7 Reasons to buy British food

British food

Over the last few years, the argument to ‘Buy British’, particularly when it comes to food, has become front page news  – culminating with the Environment Secretary Owen Wilson encouraging Brits to buy home grown rather than imported produce in January.

So why is it that we should be looking closer to home when it comes to fruit, veg and meat?  Below, Madalene Bonvini-Hamel, a professional chef, pub owner, blogger at BritishLarder.co.uk and expert on seasonal British food has shared her thoughts with me, and put together 7 great reasons why we should all be buying more great British produce:

  1. You’ll know more about the food chain

“Certain assurance marks to look out for, such as the LEAF Marque or the Freedom Food mark, mean that the food we eat can be traced back to the farm it came from and will usually have been produced in a better environment. For example, in the UK we have more free range hens than anywhere else in the world and don’t use veal crates or tether pigs, so we know that our meat is likely to have come from a more ethical background.”

  1. You’ll give Britain a boost

“Growing our own food – whether it’s in a garden or allotment – is a wonderful way to save money. However, many of us don’t have the time, energy or desire to grow our own fruit or vegetables so another great way to economise is to spend locally and help boost the country’s finances. Not only is it often cheaper to purchase food from local markets, which can save you money as an individual, but we can also see a financial benefit for both the local and national economy by investing in locally-grown produce.”

3.      You’ll be more in tune with the seasons

“By eating British, seasonal food, you will get used to waiting for certain produce to become available each month. This means you can get excited about fresh, sweet strawberries in summer or crunchy pears throughout autumn and winter. You can enjoy the hearty goodness of root vegetables such as cauliflower and swede throughout the colder days whilst feasting on lighter produce like spinach, spring onions and asparagus throughout spring and summer. Even seafood has its key seasons – now is an excellent time for oysters, cockles, and mussels which are fresh and tasty throughout winter and early spring when the seas are cool. Each season brings its own delicious treats, so you can look forward to a range of meals all year round.”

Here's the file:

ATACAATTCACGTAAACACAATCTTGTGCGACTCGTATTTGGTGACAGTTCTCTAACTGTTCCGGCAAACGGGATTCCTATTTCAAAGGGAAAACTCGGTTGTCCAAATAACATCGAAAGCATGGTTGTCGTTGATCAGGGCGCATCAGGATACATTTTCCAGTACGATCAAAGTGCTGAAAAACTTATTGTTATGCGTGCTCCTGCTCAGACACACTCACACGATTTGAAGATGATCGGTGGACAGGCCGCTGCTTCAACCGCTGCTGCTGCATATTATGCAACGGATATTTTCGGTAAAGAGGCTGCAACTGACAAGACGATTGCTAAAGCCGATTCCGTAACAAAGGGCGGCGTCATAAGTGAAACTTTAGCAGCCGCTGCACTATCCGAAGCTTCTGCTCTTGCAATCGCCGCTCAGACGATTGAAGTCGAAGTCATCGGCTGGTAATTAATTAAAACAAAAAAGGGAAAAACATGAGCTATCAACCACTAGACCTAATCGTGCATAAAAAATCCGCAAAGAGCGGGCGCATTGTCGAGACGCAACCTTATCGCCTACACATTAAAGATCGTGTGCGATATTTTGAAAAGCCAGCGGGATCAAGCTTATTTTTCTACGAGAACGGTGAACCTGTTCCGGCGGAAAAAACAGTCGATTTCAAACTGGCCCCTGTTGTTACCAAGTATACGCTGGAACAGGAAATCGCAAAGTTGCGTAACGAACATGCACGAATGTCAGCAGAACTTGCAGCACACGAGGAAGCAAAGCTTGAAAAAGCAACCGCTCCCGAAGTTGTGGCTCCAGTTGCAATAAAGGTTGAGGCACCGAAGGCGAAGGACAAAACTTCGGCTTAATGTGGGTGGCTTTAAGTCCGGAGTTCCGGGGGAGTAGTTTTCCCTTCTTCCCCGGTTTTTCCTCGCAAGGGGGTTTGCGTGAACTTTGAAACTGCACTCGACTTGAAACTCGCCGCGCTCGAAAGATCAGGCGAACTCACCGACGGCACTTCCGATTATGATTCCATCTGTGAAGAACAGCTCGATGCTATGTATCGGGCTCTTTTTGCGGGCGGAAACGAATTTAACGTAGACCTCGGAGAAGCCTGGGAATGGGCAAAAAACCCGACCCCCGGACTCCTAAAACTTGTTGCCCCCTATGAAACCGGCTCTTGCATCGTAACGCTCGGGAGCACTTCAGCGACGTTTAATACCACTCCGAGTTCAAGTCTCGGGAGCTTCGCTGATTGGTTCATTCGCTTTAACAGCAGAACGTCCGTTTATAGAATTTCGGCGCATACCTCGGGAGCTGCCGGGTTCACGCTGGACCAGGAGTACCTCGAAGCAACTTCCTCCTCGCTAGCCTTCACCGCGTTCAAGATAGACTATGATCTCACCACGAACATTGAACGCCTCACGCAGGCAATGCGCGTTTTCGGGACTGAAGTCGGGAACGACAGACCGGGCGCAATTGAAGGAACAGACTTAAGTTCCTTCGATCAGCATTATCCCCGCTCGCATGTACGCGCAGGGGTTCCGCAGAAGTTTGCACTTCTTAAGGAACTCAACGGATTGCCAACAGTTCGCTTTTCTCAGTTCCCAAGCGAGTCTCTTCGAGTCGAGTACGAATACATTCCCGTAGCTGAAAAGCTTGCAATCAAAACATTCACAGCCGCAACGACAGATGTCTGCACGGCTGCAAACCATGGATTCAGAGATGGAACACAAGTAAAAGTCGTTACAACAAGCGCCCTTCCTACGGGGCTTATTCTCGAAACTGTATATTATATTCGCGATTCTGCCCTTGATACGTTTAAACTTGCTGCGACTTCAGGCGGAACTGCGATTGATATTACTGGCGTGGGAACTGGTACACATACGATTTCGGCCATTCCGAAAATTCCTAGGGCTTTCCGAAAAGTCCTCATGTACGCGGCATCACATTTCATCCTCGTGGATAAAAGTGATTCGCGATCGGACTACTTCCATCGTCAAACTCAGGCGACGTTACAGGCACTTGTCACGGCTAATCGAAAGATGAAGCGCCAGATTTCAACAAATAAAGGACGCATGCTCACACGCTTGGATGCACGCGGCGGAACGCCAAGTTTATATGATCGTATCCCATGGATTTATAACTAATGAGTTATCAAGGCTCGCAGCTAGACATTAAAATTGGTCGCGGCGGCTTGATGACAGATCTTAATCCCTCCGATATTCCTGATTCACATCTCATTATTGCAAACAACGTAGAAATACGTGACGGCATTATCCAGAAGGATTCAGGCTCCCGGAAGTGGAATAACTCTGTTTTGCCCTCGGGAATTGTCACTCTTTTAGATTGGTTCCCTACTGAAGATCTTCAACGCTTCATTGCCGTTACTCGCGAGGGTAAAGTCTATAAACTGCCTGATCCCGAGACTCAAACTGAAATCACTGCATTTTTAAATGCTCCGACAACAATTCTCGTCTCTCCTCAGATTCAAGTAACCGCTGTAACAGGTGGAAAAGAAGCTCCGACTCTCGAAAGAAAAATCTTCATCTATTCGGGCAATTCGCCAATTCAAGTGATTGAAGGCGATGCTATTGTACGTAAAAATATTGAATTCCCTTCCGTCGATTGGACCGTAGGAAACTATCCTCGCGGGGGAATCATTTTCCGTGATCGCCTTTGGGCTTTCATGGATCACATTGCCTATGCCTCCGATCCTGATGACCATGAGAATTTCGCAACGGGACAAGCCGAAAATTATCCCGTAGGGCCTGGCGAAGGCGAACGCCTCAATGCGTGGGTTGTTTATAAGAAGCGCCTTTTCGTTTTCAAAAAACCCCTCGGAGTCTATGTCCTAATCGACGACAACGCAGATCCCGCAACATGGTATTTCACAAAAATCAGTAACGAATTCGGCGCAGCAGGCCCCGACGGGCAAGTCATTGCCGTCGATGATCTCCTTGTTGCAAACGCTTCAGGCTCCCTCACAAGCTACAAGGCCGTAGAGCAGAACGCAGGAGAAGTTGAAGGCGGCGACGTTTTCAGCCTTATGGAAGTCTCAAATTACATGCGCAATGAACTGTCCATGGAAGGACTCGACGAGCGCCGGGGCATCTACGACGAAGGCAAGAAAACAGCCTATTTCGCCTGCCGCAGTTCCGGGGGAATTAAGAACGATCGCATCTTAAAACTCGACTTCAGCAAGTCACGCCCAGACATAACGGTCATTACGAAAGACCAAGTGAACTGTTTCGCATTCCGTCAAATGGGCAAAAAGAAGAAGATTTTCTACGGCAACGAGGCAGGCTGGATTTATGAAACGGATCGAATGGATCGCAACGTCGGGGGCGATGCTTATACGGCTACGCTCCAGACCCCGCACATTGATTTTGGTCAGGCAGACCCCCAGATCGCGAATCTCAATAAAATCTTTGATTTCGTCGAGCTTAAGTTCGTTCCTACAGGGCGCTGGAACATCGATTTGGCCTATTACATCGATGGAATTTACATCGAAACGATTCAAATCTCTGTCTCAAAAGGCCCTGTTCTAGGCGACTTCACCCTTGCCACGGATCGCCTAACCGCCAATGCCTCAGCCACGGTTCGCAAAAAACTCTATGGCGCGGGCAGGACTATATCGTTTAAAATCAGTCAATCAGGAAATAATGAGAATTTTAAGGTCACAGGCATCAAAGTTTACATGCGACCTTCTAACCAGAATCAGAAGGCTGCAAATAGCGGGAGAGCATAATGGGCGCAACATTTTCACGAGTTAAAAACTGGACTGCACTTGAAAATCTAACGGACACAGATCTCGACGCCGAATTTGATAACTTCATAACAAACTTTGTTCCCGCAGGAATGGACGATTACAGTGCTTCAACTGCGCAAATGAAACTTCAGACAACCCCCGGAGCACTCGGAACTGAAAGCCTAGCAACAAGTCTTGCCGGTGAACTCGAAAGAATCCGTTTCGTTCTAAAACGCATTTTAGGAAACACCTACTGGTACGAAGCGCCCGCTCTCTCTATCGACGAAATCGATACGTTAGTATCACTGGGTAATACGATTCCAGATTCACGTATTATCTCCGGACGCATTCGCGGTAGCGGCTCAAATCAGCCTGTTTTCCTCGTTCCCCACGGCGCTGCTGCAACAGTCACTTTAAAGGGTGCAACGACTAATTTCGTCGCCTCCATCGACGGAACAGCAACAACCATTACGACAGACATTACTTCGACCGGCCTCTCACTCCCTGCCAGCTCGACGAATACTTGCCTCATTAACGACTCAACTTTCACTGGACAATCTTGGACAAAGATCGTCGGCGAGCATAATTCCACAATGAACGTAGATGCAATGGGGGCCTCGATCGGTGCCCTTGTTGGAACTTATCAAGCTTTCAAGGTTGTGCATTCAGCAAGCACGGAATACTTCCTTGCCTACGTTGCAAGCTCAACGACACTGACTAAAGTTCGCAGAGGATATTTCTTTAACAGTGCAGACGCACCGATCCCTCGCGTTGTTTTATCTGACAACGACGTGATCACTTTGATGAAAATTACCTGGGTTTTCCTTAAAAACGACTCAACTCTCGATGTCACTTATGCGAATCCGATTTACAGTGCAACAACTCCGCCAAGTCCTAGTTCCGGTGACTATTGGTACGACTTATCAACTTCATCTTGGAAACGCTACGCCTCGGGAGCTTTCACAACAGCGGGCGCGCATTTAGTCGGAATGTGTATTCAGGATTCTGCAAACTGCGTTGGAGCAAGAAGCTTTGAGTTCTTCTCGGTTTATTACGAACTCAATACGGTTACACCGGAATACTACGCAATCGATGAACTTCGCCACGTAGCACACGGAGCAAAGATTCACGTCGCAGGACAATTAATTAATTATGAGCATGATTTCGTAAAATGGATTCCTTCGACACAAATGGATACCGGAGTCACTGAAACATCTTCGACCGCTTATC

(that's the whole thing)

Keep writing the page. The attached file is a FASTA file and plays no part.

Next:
1. You’ll probably end up eating healthier

“By choosing to fill your shopping basket with local produce, it’s likely you’ll be eating fewer processed products. This is a good way to know exactly what you’re putting in your body and keep calories, salt and fat content under control. You’ll also be eating fresher produce that hasn’t spent time in transit which is grown for taste rather than having to withstand shipping. This ripe, fresh food will also contain seasonal nutrients, minerals and trace elements that our bodies may be craving at particular times of year.”

5.       You’ll be supporting independent businesses

“Supermarkets can be more convenient and some do carry British produce (be careful to thoroughly understand labels, as some can be misleading) but buying from local markets or independent shops is an ideal way to help smaller businesses to thrive.”

  1. And looking after the environment

“Rather than cluttering up roads and airspace with the transportation of imported food goods, buying locally helps to reduce the carbon footprint of your dinner. Not only do you know that your produce was created in a more responsible and sustainable way, but you can also know that you’re doing your bit to help the environment by saving on air and transport miles.”

  1. Plus, it’s getting easier!

“Even if you can’t always get to your local food market or independent seller, you may find that they will be happy to deliver to you. There are now countless producers that are happy to delivery fruit, veg or meat boxes directly to your door, saving you from any hassle at all.”

What reasons do you have for eating local, British food? Where do you shop for it? Let me know in the comments below.


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